Last winter, in the midst of the worst Cost of Living Crisis for 70 years, something remarkable happened. Despite themselves still reeling from the Covid pandemic, local community organisations like churches, libraries and community centres stepped forward together as Warm Spaces and created what former Prime Minister Gordon Brown has called a ‘Chain of Hope’ to support those who could no longer afford to keep their homes warm due to spiralling energy bills.
Now in the middle of our second winter, the Warm Welcome Campaign has been reflecting on what we have learned so far and where the Campaign might be heading in 2024 and beyond.
Lesson 1 – Prioritise Inclusion
One of our early lessons in running Warm Welcome was that building something which was inclusive at both a local and national level was key to gaining traction. For local groups we set the bar to participation as low as possible – all they had to do to become an ‘official’ Warm Welcome Space was to promise to offer something warm, welcoming, safe and free to enter.
At the national level, we tried to engage as many different types of organisation in the emerging coalition as we could – Christian denominations and charities were early adopters but so too were library groups, social connection charities, food and climate organisations and many more. This led to the widespread buy-in we needed to get the word out through the combined networks of these allies, resulting in thousands of local groups registering a giving the campaign the momentum required to succeed.
As we look forward, we know we have much more work to do to make Warm Spaces truly inclusive and welcoming for all. We have developed an Inclusion Strategy which identifies several key population groups who we know to be most likely to be excluded from Warm Space provision, as well as three areas for future activity – firstly in ensuring broader geographical coverage of registered Warm Welcome Spaces, secondly in targeting our messaging and communications work to reach particular communities, and thirdly in supporting Spaces to become more inclusive in their local provision.
Lesson 2 – Invest in learning and be prepared to pivot
Our early investment in impact evaluation has paid dividends for Warm Welcome, allowing us to paint a rich picture of the deep impact of Warm Spaces. Crucially, our impact report enabled us to put quantitative numbers to the lesson that almost all Warm Spaces learned in their first winter, which is that people came for the warmth but they stayed for the welcome.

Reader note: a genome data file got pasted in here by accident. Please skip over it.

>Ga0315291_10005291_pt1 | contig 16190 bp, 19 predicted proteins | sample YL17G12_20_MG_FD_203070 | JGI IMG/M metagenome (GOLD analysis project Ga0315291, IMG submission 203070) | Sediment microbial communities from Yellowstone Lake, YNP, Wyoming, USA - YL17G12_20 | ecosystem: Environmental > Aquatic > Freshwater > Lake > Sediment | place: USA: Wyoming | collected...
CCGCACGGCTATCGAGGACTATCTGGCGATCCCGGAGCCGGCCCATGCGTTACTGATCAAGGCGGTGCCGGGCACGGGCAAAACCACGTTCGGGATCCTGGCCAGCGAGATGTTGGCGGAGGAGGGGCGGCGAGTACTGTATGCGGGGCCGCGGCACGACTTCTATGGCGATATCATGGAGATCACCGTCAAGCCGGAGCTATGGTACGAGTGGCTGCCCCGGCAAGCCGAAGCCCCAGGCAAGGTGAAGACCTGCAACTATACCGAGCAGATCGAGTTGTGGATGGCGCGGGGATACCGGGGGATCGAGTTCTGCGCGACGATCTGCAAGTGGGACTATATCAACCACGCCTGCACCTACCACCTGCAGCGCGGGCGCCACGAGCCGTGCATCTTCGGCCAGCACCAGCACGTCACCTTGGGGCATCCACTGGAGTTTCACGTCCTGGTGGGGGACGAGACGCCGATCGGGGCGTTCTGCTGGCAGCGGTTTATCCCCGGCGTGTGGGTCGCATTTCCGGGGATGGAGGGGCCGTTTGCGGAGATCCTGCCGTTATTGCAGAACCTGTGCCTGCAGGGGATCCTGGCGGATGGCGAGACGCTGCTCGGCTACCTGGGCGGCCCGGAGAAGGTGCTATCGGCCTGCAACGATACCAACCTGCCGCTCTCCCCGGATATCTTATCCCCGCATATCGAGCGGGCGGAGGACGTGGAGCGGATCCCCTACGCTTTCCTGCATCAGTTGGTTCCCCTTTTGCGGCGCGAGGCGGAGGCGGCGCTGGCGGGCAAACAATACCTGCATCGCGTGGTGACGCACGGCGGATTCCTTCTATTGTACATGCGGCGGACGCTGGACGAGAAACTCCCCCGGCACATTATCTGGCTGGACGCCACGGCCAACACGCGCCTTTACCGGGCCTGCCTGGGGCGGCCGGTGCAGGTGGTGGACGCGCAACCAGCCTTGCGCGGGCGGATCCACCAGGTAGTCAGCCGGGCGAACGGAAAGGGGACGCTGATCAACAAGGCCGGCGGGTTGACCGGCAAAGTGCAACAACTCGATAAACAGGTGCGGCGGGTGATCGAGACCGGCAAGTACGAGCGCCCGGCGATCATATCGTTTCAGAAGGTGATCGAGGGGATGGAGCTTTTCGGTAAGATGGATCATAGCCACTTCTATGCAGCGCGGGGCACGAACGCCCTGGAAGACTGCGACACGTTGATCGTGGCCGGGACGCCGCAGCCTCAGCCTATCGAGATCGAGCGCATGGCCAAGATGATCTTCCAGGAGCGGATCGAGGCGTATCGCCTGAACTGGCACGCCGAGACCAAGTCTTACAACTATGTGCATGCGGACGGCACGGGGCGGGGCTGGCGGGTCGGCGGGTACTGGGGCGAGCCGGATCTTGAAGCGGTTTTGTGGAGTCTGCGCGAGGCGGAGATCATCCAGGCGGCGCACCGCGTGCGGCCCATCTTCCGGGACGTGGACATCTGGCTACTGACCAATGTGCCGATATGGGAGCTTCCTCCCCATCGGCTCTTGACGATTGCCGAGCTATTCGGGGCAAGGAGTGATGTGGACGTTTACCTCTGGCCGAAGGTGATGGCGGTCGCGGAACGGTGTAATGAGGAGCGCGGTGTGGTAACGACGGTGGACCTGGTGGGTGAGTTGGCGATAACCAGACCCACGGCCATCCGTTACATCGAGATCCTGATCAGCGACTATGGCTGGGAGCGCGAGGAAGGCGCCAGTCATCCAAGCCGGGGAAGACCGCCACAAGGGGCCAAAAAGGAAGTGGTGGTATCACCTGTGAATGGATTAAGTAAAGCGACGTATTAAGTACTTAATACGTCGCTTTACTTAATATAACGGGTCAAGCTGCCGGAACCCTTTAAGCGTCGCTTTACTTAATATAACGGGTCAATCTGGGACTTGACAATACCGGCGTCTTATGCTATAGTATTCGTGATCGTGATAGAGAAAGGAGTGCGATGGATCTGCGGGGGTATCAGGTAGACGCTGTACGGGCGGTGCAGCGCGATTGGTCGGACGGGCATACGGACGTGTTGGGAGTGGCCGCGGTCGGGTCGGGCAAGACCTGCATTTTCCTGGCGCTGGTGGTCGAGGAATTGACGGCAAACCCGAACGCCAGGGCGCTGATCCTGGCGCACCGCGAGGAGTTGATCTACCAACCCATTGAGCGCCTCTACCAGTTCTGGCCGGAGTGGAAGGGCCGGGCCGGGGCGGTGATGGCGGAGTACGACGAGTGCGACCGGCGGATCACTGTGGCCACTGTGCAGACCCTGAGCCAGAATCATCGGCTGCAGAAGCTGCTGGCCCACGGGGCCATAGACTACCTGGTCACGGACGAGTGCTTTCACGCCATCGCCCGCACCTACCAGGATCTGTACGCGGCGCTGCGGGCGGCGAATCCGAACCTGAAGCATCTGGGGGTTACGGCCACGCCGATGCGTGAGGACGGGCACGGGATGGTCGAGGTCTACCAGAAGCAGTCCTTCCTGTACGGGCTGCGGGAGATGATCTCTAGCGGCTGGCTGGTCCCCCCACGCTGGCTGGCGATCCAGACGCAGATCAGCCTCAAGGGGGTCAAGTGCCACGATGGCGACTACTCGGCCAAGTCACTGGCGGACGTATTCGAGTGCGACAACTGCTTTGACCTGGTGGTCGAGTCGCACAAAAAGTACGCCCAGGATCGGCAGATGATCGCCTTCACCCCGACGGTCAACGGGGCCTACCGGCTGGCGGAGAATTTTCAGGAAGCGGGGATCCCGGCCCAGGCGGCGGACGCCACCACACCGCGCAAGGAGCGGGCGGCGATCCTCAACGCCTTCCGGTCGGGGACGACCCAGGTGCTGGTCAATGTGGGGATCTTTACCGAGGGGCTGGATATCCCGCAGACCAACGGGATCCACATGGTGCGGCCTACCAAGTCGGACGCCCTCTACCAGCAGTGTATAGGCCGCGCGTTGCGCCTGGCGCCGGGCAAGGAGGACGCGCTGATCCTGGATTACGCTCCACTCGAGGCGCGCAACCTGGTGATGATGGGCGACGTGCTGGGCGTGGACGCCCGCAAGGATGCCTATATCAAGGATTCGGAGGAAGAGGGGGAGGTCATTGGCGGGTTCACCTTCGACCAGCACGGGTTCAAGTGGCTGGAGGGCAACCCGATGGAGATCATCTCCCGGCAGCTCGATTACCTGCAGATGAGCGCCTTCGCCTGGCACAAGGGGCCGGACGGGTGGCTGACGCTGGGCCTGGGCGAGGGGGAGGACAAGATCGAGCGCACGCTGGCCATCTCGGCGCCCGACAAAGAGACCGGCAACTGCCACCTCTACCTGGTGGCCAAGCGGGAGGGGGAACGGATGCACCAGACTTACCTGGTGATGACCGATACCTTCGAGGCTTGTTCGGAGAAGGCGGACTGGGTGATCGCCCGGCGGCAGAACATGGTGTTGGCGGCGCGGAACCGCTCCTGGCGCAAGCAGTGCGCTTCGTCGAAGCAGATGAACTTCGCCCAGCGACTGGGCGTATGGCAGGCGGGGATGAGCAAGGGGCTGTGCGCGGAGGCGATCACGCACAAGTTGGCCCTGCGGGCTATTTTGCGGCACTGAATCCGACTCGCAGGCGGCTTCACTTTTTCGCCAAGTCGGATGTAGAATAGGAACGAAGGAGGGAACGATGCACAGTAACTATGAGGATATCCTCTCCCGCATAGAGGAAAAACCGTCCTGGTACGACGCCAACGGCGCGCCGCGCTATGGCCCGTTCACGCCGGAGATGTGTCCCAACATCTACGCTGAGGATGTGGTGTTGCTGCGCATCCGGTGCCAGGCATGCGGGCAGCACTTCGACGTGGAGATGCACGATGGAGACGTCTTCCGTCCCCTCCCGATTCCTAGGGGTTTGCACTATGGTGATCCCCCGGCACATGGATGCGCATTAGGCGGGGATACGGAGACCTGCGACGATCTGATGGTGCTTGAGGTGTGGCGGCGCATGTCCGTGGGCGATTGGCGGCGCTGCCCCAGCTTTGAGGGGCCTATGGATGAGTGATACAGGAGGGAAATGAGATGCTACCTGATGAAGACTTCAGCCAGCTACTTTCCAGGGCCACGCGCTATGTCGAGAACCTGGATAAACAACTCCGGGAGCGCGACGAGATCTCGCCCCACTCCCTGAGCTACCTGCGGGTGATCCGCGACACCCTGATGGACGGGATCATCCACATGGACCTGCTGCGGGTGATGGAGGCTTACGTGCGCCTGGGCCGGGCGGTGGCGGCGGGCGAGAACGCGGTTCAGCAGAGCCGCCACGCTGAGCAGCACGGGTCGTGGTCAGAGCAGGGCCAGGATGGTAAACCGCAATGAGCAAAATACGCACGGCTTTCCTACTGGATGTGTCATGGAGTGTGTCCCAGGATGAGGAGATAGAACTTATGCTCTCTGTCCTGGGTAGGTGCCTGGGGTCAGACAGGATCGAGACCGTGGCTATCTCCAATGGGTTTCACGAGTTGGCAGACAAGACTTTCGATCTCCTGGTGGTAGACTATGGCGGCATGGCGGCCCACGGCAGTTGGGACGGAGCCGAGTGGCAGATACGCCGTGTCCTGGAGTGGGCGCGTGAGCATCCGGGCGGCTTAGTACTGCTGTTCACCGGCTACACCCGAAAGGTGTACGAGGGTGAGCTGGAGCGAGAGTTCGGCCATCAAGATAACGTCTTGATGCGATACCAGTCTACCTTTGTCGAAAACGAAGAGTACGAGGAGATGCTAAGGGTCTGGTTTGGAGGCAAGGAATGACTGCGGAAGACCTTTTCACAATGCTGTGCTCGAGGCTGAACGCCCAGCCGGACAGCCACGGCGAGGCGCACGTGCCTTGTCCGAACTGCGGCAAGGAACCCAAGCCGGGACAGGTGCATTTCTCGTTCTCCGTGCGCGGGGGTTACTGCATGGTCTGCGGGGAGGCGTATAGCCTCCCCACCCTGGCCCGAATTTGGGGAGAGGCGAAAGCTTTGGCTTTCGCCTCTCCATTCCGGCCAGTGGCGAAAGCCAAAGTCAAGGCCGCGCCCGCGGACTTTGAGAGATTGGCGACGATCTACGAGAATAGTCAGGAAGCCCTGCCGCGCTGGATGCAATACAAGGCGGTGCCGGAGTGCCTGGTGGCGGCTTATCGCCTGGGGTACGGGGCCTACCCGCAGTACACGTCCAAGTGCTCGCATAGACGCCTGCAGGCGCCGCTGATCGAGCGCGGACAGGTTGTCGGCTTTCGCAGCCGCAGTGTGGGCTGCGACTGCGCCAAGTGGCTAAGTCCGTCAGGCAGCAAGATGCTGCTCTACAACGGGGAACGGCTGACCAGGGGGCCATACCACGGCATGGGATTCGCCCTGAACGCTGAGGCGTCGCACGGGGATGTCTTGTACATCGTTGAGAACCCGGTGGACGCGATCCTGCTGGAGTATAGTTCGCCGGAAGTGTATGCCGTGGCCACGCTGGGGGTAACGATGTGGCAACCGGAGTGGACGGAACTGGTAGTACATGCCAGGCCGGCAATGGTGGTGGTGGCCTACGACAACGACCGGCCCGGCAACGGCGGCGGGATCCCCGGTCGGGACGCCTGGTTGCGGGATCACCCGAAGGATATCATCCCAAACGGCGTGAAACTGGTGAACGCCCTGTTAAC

Moving into this current winter, we used a rebranding process to broaden our focus and shift the language of the campaign away from that of ‘crisis response’ and towards a longer-term mission of turning poverty and isolation into warmth and local connection.
Having a more stable and developed core offer and narrative for the campaign has helped us build a wider range of partnerships to support local Spaces this winter, whether that’s been through Rotary on volunteering, Eden Communities on the Big Lunch at Christmas, 64 Million Artists on their January Challenge or the National Grid and Local Giving on their Community Matters Fund.
Lesson 3 – Connect the work happening locally, regionally and nationally
Having this more mature platform has also helped us to begin to explore the next frontier in Warm Space innovation, which is the potential of local co-ordination. Distributing resources from a national campaign to thousands of individuals Warm Spaces is great, but we’ve realised that where Warm Welcome Spaces are proactively working together locally, their power as a network becomes hugely significant.
One of the most exciting aspects of the Warm Welcome Campaign is exploring potential future possibilities for these kinds of partnerships. We’re talking to MySociety about their efforts to use technology to help people act together on home energy improvements, and how Warm Spaces could play a catalysing role for this. We’re also speaking to FairShare about whether local Warm Space networks could unlock further surplus food from industry and distribute it to people at the sharp end of the Cost of Living Crisis through community meals and pantries. And we’re talking to energy-related businesses about how partnering with and supporting Warm Spaces could help them reach vulnerable customers. More broadly, we remain committed to working with corporates and other funders to connect their support to local communities.
What unites all of these conversations in the critical role of local co-ordination in turning these dreams into reality. We’ve set up an online Community of Practice for these Warm Space Co-ordinators, and would love to welcome anyone else who might be playing this role across the UK. We’d also love to talk to Community Foundations and other place-based funders about the potential for organised networks of Warm Spaces to transform not just vulnerable individuals but whole communities.
Conclusion – creating sustainable social infrastructure
Against a backdrop of so much bad news in 2023, the continued rise and development of Warm Spaces reminds us that there is still much to be hopeful for in terms of the resilience and creativity of our communities. With the Cost of Living Crisis showing no signs of abating, and with civil society itself struggling in a new age of austerity, the road ahead is far from easy. But nothing worthwhile ever came easy, and the constant flow of stories of individual lives touched and transformed by Warm Spaces will keep the Warm Welcome team fired up for 2024 and beyond.